I first heard about the pulse oximeter when I was younger. You know when you’re watching ER (I’m dating myself — everyone watches Grey’s Anatomy now) and you hear a flurry of medical speech? “Heart rate dropping! BP 140/60, pulse-ox 90…” That last bit is a pulse oximeter reading. But these machines aren’t just for hospitals any more. Pulse oximeters are becoming popular with athletes and small medical practices too, as a quick, pain-free way to find out how oxygenated the blood is.
When you exercise, oxygen is carried to your muscles via the bloodstream. This is why you breathe heavily; more activity from the muscles means more oxygen is required to keep your body moving. This is an essential performance issue, so you can see why a pulse oximeter is a helpful device. Athletes can monitor their blood-oxygen levels in real-time as they train simply by clipping the small device onto their finger. It also shows the heartrate, which is another essential training statistic.
Now that these devices have moved out of the ER and into small, cell-phone-sized devices that cost less than $100, there’s no excuse for athletes not to own one and take care of their bodies as they train.
San Diego Padres reliever Heath Bell went through something this offseason that tons of armchair managers have also experienced. He stepped on the Wii Fit board and the game labelled him “obese” (which, in turn, makes your character look like David Wells).
And, like many of the Wii Fit’s biggest – and less famous – fans, he did something about it. Bell lost 25lbs this offseason in a workout regimen that included playing games on the Wii Fit. It’s now being reported that he looks “svelte” and better than ever, with his coaches even asking him not to lose more weight in order to keep his velocity up.
Heath Bell may be the first athlete to unofficially endorse the Wii Fit. How about the rest of us? Have you lost weight using the Wii Fit, or did you throw the balance board back into the box when the game called you fat?
This blog post is as “live” as you’ll ever get on Modern Cheek. I’m typing it, and then I’ll post it, and you’ll read it and that’ll be it. Simply put, I don’t “get” live blogging.
Take the Super Bowl, for instance. Several popular blogs are live blogging the Super Bowl and its commercials. The theory is to have people follow the blog for 4+ hours during the game, reloading the page and, presumably, seeing as many ads as possible. Live blogging is also popular during events like the Academy Awards and last year’s U.S. presidential debates.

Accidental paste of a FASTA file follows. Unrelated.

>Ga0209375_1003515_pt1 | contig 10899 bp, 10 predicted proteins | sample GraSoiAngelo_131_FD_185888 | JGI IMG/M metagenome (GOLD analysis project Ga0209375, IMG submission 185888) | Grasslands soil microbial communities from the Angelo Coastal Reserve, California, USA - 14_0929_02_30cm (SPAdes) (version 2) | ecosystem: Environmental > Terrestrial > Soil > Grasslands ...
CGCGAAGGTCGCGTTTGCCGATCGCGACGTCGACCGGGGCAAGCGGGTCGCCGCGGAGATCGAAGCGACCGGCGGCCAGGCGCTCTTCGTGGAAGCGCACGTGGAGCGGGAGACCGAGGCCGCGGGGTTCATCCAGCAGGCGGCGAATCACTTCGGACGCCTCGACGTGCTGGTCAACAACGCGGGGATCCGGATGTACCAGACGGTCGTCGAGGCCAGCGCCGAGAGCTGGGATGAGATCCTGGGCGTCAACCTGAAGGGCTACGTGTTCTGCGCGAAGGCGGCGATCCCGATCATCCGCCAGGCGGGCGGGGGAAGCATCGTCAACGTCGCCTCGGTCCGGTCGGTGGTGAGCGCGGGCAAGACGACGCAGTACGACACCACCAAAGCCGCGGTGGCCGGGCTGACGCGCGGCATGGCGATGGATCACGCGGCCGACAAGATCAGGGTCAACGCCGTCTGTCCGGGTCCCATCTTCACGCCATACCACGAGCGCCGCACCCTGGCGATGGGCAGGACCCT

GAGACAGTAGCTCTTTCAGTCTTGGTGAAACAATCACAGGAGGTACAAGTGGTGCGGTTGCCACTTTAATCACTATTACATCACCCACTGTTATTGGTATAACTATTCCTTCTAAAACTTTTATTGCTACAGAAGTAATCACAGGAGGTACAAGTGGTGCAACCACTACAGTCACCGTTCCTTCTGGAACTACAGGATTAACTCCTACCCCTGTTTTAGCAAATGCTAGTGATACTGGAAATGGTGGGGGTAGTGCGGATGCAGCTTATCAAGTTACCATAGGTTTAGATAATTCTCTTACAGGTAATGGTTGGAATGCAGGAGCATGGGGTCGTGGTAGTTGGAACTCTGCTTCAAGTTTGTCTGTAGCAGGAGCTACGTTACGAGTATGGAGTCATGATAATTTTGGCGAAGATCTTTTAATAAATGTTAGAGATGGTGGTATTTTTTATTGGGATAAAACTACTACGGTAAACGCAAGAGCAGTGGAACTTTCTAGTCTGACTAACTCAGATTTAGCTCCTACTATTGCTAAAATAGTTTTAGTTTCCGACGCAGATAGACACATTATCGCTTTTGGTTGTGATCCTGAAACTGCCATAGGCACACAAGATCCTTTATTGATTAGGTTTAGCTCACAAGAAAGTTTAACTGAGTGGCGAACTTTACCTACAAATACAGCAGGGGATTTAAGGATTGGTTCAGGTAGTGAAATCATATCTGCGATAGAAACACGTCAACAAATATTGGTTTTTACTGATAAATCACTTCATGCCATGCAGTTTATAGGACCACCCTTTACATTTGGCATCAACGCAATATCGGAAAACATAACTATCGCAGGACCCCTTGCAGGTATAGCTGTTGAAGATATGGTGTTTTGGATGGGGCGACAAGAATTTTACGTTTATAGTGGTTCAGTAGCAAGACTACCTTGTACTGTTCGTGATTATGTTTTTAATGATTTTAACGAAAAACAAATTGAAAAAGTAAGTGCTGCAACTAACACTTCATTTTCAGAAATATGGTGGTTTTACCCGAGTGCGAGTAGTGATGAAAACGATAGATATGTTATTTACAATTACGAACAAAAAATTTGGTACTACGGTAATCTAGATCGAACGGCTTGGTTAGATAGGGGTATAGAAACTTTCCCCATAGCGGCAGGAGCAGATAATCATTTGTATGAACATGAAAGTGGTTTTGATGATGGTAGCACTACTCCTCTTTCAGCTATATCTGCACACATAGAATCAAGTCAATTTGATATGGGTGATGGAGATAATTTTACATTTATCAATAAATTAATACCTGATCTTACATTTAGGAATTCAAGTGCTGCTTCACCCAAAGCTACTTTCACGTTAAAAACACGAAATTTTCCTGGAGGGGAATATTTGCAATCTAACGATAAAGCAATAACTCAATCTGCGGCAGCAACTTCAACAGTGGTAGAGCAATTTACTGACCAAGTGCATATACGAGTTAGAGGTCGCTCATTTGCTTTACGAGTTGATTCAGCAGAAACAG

Sorry, but I don’t see the allure of live blogging for the audience. While it seems to be popular, you must remember it’s happening on sites that are pretty popular to begin with; your average Joe Blog is live blogging to a zero audience. So it takes popularity, and I think that ought to be enough. Live blogging might make some readers feel in touch with what’s going on, but so does actually watching the game or attending a Super Bowl party. But instead, live blog readers are commenting on people commenting on an event, and spending countless hours giving up watching the actual event in exchange for someone else’s opinion.
For people who actually care about the Super Bowl, wouldn’t you rather see a nice catch than read, “Fitzgerald takes it to the house! Cardinals lead!”? I know I would.
Spring is on it’s way and we can’t wait. The days are getting longer and warmer and we’re excited to get back outside and active again. It’s time to put away the XBox and get spring started off right. What’s your sport of choice?
Aside from traditional sports, paintball is a rapidly emerging activity for all ages, played by over 10 million people in the United States every year. There are paintball centres and leagues for every skill level.
But whether you’re just getting started or have been competing for years, you’ll need to get the right gear to keep yourself safe and in top form.
Ultimate Paintball is an online retailer offering the best prices on paintball gear, with FREE shipping. They stock all the major paintball brands – Tippman, Spyder, Smart Parts, Draxxus and many more – at a fraction of the price you’d find in regular shops. Even some of the most popular guns, such as the Smart Parts Ion, are available at huge discounts. Continue reading
The Boston Celtics and Green Bay Packers are proving this year that you can win with green. So why are the new Tampa Bay Rays logos and uniforms stepping back towards generic?
The Tampa Bay Rays (nee “Devil Rays”) unveiled a new logo this week. In addition to now formally being known as the Rays (as in “ray of sunshine” instead of “manta ray fish”), the Rays have adopted a dramatically different color scheme. When the team entered the league in 1998, they sported white jerseys with a gradient of blue-green-yellow in the lettering; later, these uniforms changed to a more subdued dark green, which was a step in a nice direction.
Now, the Rays have dumped that color scheme too, in favor of new Tampa Bay Rays uniforms – blue with light blue accents and a “touch of gold”. Continue reading